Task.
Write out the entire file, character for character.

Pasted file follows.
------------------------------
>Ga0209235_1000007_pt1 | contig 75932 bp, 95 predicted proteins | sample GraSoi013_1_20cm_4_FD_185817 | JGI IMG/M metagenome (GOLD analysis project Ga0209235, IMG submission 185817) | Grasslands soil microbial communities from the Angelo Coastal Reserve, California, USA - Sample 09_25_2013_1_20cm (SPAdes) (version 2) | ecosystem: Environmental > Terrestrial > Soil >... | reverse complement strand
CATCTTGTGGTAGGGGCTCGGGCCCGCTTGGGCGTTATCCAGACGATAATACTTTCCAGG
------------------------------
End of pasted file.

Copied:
>Ga0209235_1000007_pt1 | contig 75932 bp, 95 predicted proteins | sample GraSoi013_1_20cm_4_FD_185817 | JGI IMG/M metagenome (GOLD analysis project Ga0209235, IMG submission 185817) | Grasslands soil microbial communities from the Angelo Coastal Reserve, California, USA - Sample 09_25_2013_1_20cm (SPAdes) (version 2) | ecosystem: Environmental > Terrestrial > Soil >... | reverse complement strand
CATCTTGTGGTAGGGGCTCGGGCCCGCTTGGGCGTTATCCAGACGATAATACTTTCCAGG